Investors have to acknowledge a new set of risks tied to socioeconomic concerns that go far beyond the realm of traditional geopolitical hazards and have the potential to roil economic activity and financial markets. The confluence of new and old political risks threatens to undermine progress made through globalisation and foster a rise in conflict between, as well as within, nations. That is the ominous conclusion of Citibank’s team of analysts and the Carnegie Europe think tank. Such traditional geopolitical risks as armed conflict and newer socioeconomic risks like income inequality, threaten to intersect in an environment where global growth is stagnating while public expectations remain high and government capacity to effect positive change through reforms is low.
Continue reading below:Newell Palmer - Monthly Economic Notes February 2016
Global growth is expected to remain fragile in 2016. Global trade and manufacturing activity will likely struggle, and additional growth scares should be expected. This will play out within the global macro economic themes of low inflation and global policy divergence. Across the developed world, deflation scares of 2015 are expected to give way to an environment of low, but no longer falling, inflation. The bulk of the oil price plunge has likely already occurred and the gradual fall in unemployment should stabilise or increase wage inflation, ensuring that deflation is less of a risk. The US Fed is expected to continue raising interest rates whilst other central banks continue stimulus. The US economy is expected to remain resilient and there would be continued expansion in Europe and Japan.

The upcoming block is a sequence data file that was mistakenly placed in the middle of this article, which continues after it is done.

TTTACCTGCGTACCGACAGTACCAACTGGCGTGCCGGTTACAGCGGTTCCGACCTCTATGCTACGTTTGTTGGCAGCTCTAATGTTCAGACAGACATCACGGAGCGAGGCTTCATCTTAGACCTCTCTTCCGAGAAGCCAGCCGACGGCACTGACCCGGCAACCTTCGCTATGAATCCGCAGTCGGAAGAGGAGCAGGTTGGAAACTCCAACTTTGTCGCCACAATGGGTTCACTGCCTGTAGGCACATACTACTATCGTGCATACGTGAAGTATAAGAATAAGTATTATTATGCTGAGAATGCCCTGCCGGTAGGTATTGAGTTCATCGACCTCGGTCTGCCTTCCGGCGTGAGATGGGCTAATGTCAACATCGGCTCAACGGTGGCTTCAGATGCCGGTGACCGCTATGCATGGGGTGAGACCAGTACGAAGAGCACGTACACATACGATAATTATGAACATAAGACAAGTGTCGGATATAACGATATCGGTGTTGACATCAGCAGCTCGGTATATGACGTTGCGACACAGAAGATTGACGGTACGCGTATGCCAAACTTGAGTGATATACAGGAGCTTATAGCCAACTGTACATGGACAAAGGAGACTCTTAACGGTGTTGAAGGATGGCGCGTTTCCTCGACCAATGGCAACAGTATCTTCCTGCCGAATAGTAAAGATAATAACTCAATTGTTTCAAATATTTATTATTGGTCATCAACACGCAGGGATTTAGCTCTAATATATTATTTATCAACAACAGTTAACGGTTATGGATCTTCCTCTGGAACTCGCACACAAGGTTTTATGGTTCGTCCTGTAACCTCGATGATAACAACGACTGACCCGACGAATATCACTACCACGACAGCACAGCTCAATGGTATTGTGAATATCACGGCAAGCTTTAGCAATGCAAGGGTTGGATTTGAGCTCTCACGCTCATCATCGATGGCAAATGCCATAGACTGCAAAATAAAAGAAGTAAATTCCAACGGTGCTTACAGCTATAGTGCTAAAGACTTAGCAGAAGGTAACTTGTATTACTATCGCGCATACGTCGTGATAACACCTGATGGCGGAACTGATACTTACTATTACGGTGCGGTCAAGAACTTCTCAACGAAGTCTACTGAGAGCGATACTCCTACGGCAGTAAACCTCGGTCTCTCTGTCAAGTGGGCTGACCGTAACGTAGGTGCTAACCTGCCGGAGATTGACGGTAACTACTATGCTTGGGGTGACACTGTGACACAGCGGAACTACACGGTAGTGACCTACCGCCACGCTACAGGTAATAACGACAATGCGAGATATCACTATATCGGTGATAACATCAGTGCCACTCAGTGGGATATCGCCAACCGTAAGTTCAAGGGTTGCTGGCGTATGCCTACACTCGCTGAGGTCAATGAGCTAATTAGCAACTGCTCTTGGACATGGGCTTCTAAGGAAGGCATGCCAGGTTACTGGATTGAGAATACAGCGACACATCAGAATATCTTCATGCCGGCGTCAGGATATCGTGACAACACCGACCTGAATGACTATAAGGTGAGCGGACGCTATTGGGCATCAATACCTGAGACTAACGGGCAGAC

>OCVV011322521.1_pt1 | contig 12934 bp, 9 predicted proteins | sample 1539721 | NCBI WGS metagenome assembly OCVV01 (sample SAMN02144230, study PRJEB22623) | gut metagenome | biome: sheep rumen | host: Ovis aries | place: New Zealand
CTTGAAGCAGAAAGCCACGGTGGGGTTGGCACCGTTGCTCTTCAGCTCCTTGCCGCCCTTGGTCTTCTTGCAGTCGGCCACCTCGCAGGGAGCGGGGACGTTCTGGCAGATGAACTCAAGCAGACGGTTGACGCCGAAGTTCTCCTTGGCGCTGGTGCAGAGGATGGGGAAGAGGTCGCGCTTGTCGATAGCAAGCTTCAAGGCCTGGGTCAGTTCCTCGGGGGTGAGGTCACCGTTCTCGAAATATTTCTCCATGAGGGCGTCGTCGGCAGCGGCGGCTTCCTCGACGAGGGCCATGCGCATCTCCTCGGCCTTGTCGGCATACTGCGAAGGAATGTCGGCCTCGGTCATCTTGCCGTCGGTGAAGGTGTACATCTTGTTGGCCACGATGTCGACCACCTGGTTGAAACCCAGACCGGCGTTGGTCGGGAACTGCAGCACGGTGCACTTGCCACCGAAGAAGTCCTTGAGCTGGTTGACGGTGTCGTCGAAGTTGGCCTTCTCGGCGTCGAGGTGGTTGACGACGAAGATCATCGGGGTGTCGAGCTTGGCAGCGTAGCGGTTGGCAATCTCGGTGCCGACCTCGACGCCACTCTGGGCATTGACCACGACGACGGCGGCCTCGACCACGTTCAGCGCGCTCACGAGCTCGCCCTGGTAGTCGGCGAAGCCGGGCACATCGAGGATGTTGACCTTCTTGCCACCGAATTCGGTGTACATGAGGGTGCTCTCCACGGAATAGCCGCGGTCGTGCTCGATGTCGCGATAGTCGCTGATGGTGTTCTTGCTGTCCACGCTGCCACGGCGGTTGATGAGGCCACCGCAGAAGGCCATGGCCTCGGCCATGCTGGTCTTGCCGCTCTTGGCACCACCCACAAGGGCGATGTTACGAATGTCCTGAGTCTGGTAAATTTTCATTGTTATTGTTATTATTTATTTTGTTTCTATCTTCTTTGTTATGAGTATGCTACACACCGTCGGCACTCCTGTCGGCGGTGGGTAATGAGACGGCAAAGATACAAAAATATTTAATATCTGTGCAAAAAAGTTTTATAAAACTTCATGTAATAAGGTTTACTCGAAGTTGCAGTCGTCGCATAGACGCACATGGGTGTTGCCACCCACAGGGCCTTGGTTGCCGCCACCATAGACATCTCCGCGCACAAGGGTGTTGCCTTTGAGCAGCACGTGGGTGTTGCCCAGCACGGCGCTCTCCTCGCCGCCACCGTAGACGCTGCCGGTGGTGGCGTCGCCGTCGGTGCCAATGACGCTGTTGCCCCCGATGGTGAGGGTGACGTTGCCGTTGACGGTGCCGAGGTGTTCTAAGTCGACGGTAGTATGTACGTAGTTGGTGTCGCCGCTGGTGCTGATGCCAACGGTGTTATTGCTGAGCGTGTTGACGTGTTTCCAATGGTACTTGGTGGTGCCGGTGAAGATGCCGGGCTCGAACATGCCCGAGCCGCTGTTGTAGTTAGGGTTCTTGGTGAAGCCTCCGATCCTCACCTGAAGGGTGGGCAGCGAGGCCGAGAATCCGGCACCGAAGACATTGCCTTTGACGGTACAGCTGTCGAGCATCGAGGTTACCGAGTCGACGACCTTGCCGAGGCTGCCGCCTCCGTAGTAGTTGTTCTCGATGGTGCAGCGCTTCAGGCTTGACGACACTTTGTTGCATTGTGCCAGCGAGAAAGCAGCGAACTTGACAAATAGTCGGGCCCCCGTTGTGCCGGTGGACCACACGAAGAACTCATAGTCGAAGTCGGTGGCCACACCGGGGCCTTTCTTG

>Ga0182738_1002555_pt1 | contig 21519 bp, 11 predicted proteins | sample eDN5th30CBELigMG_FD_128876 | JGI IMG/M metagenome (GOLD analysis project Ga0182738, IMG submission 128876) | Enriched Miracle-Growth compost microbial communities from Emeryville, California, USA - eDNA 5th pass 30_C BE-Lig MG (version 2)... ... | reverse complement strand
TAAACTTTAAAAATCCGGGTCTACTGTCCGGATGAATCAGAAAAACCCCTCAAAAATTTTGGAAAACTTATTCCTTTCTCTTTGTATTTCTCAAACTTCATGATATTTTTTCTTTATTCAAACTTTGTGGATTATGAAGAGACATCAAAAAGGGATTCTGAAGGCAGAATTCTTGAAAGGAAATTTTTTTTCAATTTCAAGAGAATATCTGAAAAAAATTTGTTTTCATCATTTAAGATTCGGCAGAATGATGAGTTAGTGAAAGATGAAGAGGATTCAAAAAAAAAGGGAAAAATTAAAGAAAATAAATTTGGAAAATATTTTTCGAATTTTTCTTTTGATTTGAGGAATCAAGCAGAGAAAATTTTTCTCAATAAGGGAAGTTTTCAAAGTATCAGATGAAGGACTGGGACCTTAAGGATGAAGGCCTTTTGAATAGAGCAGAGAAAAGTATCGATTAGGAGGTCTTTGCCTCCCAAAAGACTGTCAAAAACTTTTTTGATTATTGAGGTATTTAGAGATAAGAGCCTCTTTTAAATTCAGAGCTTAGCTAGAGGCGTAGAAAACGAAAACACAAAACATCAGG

Continue reading below:Newell Palmer - Monthly Economic Notes January 2016
After months of uncertainty, investors are positioning themselves for the monetary policies of the US Federal Reserve and European Central Bank (ECB) to diverge. Top US central bank officials have been saying for months that they believed the US economic recovery was nearly robust enough to withstand an increase in the benchmark rate from nearly zero. In contrast, the head of the ECB has indicated that the ECB is about to inject more monetary stimulus into the Eurozone economy.
Continue reading below:Newell Palmer - Monthly Economic Notes December 2016